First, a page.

Finland stepped out of recession during the reporting year, even though demand for Finnish exports has not recovered as expected. However, economic growth is expected to continue because estimates of the recovery of the global economy have strengthened to some degree and the competitiveness pact for the labour market increases our competitiveness in international markets.
In the eurozone, structural changes have been implemented slowly, which may decelerate economic growth in the region.
At present, there are a number of global risks. The consequences of Brexit and the new president of the United States are yet unknown, the development of the geopolitical situation is difficult to estimate and conventional economic standards do not seem to apply in the current operating environment. These factors will cause uncertainty over the global economy for a long time to come.
In December, The Bank of Finland stated that the Finnish economy has undergone a slight upturn. Even though this growth is largely based on private consumption and building investments, production investments are also showing signs of recovery. During 2016, industrial production grew for the first time in four years. However, the GDP has not even reached the 2008 level.
The working age population is becoming smaller, which can be seen in the increase in job vacancies. Furthermore, consumption-based growth in the national economy has created more jobs, especially in services and construction. Even though the employment situation continues to improve, the unemployment rate is decreasing slowly due to imbalance between the supply and demand of jobs. The number of long-term unemployed is alarming and decelerates economic recovery.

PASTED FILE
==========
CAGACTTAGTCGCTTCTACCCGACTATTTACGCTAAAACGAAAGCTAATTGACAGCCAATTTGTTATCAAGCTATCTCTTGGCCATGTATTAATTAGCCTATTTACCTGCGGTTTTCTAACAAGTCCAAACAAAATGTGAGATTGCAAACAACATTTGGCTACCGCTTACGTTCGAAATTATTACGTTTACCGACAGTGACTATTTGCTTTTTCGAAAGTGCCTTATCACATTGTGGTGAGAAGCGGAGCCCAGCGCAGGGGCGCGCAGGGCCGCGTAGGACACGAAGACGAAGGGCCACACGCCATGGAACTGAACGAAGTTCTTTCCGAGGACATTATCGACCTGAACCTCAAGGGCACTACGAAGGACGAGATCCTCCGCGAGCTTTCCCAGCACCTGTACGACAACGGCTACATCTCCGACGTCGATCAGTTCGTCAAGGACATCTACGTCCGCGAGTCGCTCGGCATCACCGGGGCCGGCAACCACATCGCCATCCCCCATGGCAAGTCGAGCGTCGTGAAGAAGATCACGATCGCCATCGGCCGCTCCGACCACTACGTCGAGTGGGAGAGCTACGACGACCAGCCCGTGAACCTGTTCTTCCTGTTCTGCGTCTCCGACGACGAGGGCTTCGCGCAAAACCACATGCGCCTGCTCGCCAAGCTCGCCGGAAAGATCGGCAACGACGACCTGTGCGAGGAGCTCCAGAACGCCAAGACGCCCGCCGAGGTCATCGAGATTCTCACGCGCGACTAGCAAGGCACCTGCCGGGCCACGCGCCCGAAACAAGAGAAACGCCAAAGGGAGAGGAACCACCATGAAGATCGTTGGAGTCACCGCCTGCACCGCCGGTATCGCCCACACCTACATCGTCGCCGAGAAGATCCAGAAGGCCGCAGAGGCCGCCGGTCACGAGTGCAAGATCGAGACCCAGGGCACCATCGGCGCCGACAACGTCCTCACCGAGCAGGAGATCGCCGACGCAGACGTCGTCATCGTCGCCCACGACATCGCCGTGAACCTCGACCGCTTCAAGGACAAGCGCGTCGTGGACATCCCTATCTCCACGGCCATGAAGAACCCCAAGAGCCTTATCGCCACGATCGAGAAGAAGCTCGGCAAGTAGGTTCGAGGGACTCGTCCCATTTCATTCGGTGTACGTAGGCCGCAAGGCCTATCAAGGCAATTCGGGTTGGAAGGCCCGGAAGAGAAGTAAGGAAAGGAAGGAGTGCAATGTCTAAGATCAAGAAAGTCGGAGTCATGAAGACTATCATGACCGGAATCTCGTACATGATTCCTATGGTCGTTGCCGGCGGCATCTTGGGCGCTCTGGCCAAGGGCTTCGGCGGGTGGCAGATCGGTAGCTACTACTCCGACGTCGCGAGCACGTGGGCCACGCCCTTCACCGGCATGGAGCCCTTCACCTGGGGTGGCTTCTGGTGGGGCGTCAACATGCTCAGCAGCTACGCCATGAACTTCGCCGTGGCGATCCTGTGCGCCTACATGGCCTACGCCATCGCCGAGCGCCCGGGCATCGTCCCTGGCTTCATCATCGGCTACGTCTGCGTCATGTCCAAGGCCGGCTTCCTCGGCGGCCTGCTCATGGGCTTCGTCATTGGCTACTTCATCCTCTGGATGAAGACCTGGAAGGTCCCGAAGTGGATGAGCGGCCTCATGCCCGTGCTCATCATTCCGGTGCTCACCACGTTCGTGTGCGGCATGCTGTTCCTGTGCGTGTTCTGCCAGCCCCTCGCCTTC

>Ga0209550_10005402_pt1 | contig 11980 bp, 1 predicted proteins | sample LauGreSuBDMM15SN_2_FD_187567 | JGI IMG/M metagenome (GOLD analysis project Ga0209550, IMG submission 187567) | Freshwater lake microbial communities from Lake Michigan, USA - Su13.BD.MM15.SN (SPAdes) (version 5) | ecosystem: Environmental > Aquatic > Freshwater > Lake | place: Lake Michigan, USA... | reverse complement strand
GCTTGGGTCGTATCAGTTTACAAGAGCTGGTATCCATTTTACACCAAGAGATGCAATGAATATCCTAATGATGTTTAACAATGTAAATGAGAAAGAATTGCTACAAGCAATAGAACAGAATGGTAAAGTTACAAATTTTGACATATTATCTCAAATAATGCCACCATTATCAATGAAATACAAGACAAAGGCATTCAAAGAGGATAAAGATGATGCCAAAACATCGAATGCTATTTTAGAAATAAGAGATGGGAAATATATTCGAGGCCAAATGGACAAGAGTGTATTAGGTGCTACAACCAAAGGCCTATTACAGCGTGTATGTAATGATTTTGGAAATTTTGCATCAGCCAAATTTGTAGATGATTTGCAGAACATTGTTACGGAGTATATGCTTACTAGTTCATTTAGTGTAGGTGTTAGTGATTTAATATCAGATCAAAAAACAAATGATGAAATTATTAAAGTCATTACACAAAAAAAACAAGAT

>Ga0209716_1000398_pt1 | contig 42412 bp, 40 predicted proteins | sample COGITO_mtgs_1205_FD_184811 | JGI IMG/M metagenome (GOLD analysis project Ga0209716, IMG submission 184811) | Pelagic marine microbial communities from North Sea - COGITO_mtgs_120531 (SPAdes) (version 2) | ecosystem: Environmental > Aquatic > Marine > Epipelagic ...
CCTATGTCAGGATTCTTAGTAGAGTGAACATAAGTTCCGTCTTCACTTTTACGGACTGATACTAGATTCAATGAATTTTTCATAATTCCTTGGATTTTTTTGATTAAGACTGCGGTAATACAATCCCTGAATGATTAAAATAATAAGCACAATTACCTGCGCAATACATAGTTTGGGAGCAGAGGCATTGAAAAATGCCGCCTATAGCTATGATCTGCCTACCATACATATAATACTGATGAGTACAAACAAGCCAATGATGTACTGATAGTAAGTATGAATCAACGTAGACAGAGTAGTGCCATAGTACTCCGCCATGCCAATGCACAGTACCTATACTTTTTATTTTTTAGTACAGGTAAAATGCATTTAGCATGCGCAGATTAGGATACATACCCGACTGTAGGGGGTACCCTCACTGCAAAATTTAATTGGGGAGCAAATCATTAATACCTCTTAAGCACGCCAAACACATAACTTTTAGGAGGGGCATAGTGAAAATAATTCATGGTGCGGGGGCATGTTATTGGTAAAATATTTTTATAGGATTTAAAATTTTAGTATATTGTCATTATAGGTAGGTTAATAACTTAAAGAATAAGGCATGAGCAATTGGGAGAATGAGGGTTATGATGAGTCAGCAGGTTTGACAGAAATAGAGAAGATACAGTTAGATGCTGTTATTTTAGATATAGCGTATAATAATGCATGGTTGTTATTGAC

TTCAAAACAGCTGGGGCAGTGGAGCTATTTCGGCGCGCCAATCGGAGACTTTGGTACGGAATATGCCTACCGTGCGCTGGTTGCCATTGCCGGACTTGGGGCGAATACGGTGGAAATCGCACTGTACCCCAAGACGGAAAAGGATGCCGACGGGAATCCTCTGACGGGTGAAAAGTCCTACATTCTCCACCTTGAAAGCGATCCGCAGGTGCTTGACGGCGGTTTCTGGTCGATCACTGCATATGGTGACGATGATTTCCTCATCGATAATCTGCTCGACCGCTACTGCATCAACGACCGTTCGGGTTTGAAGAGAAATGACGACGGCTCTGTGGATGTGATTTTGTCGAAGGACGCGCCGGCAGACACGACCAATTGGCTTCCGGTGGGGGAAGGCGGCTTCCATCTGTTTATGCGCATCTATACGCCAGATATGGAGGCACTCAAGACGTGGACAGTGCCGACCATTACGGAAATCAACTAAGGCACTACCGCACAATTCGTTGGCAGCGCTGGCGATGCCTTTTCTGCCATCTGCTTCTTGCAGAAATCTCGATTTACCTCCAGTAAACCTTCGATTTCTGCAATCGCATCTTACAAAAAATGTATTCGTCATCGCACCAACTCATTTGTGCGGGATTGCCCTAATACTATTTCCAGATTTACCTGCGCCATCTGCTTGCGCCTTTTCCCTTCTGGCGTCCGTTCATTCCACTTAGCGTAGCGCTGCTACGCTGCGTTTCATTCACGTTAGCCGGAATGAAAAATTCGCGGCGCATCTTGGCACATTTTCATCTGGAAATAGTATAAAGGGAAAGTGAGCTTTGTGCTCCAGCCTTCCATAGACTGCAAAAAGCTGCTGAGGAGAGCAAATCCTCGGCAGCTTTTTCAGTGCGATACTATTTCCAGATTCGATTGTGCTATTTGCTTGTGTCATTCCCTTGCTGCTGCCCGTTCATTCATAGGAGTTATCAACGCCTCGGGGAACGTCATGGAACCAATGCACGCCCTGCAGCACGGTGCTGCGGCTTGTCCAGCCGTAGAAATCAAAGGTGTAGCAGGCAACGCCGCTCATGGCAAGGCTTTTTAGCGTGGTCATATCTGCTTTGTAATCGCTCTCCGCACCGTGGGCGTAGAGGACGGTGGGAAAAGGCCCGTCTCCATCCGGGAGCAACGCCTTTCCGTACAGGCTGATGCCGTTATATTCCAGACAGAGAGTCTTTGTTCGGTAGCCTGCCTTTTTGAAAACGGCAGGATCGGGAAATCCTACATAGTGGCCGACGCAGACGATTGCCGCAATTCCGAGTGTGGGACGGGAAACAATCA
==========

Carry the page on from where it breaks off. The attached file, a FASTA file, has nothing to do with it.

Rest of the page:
The rate of inflation accelerated towards the end of 2016, while the increase in prices is expected to remain moderate, close to 1 per cent. However, the increase in the prices of energy and raw materials may speed up the rate of inflation.
During the reporting year, the competitiveness pact signed by labour market associations curbs salary increases and the pressure to increase prices. The tax cuts promised by the Finnish Government, combined with low interest rates, support purchasing power.
According to advance information issued by Statistics Finland, Finland's population increased by 15,000 people in 2016, being approximately 5.5 million at the end of the year. The most important reason for this population growth was immigration as the number of people moving in was approximately 16,000 higher than the number of people moving out. There were 984 more deaths than births. Immigration speeds up urbanisation and brings much sought after new workforce.
The increase in private consumption has been strong considering the general trend, and consumer confidence is at its highest since spring 2011 and clearly above the long-term average. The improved employment situation has increased confidence among consumers. This increased confidence indicates that the outlook on new economic growth has strengthened in Finland.
The Russian GDP decreased at the beginning of the year but evened out towards the end of the year because of the increase in oil prices and the agreement signed by OPEC members to restrict oil production in 2017. After this agreement was announced, the price of oil and the exchange rate for the Russian rouble increased rapidly. As the economy recovers and Russia's income from exports increases, imports are expected to grow moderately. During the reporting year, the rate of inflation was close to 5–6 per cent, but its deceleration is estimated to be caused by temporary factors. Russia's national economy still involves a number of risks associated with geopolitics and raw material prices.
The housing market recovered during the year: apartment construction increased, the number of transactions grew and housing investments were active.
As a result of megatrends, the production structure will undergo major changes. Innovation, businesses and jobs are mainly created in urban environments where people and ideas meet.